Airline Survival Tips For Your Gun

by Cole Daniels

Firing your gun upon arrival at camp can prevent surprises while huntingFor most of us, the opportunity to fly to a hunting destination is a dream scenario. It's a once or twice in a lifetime chance. There is a lot of planning, time, and money invested in making a hunt like this a reality. Arriving at a faraway lodge and finding your gun or scope damaged is a sinking feeling. There is no 100% effective way to avoid airline damage. However, taking a few easy steps can certainly increase the odds of your gun surviving it’s experience with baggage handlers.

  • Call your airline or check their website before flying. Some have specific limitations on how much ammunition you can check and how it is stored. It’s also a good idea to check on knife policies. A good friend of mine had his field knife confiscated because the airline would not allow knives of any kind, even in checked baggage.
  • This should go without saying, but be sure the gun is unloaded before packing it. You will be required to sign a declaration upon entering the airport. No gun should ever be stored loaded but an extra check will prevent an embarrassing and costly mistake from occurring.
  • Invest in a quality, airline approved gun case. Storing your gun in a soft case inside the hard case will provide an extra level of protection. The soft case also gives you a smaller storage solution during the hunt. You can leave the large, bulky hard case at the cabin and keep your gun in the soft case when traveling into the field by truck.
  • Photograph and record the serial number of your gun before the trip. If a gun is lost or damaged by the airline, this information can help find it or provide documentation of the value of your weapon. Know what the airline’s limit of liability is and if the value of your gun exceeds it, consider taking out an insurance policy on the gun.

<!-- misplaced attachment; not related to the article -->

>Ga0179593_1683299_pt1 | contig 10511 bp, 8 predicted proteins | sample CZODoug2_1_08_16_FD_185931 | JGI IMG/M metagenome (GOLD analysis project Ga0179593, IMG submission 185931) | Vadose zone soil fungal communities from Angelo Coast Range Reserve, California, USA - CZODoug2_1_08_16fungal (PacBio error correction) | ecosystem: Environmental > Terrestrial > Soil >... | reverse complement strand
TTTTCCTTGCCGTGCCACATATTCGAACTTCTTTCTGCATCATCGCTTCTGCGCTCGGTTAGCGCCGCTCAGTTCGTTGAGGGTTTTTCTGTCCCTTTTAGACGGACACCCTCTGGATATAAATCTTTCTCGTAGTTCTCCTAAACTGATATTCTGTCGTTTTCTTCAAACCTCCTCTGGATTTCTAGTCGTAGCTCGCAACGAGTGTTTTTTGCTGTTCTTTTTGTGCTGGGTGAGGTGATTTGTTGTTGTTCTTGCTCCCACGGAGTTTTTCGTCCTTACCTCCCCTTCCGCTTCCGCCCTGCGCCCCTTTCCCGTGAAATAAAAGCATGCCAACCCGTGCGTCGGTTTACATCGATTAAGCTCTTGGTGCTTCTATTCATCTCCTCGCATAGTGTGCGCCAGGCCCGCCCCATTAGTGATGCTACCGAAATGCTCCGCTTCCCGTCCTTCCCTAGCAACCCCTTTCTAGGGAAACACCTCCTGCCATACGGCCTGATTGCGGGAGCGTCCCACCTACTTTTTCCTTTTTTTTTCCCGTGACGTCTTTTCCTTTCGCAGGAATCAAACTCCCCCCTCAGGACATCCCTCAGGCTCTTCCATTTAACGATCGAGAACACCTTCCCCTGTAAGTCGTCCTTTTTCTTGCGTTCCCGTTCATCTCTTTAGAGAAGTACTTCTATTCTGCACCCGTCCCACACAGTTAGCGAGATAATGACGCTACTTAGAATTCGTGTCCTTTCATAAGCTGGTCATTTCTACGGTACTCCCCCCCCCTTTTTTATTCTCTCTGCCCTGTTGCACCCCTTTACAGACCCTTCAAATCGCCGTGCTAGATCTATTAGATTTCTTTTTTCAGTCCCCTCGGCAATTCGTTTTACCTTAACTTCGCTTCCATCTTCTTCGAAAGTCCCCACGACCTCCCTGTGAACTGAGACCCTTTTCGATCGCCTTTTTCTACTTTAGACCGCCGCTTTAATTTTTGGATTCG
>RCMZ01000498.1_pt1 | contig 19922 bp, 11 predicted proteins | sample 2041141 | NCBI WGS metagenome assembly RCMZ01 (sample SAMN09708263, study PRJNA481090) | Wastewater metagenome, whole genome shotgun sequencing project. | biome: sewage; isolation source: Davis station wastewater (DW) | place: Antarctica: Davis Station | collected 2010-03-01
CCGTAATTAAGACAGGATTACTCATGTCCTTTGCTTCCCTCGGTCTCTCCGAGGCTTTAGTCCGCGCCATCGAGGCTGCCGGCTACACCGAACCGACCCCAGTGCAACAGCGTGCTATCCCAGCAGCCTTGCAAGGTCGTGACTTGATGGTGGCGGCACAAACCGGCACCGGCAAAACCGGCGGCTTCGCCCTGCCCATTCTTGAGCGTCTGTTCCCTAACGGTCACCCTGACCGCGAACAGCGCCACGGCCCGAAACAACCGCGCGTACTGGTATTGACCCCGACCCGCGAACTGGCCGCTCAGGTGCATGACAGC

• Pack your gun with the trigger toward the hinges of the hard case and the scope toward the handle. If your case is dropped, the bottom of the gun will take the brunt of the impact and not the scope. I recommend the same advice for wingshooters. The beads and sights of a shotgun are the most fragile part of the gun.
  • Contact information is required on all checked baggage. Instead of using the cheap paper cards from the airline, use a laminated card. You can make these yourself or have them made at an office products/printing store. Have two of them made and place one with your gun in the soft case so your covered in the event the hard case fails or the tags are ripped off of it.
  • Plan to arrive at your lodge during the day and arrange for a shooting opportunity when you book your hunt. Some outfitters require you to shoot your weapon before hunting. Others don’t have the space. Plan ahead so there are no surprises for you or your guide.

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Meet Cole Daniels:

Cole cut his teeth hunting whitetails in Southwest Wisconsin and mulies in western states.  He also enjoys waterfowling, upland bird hunting, and fishing.  When Cole isn't pursuing game, he fits in some time to work at a major manufacturing firm as human resource manager.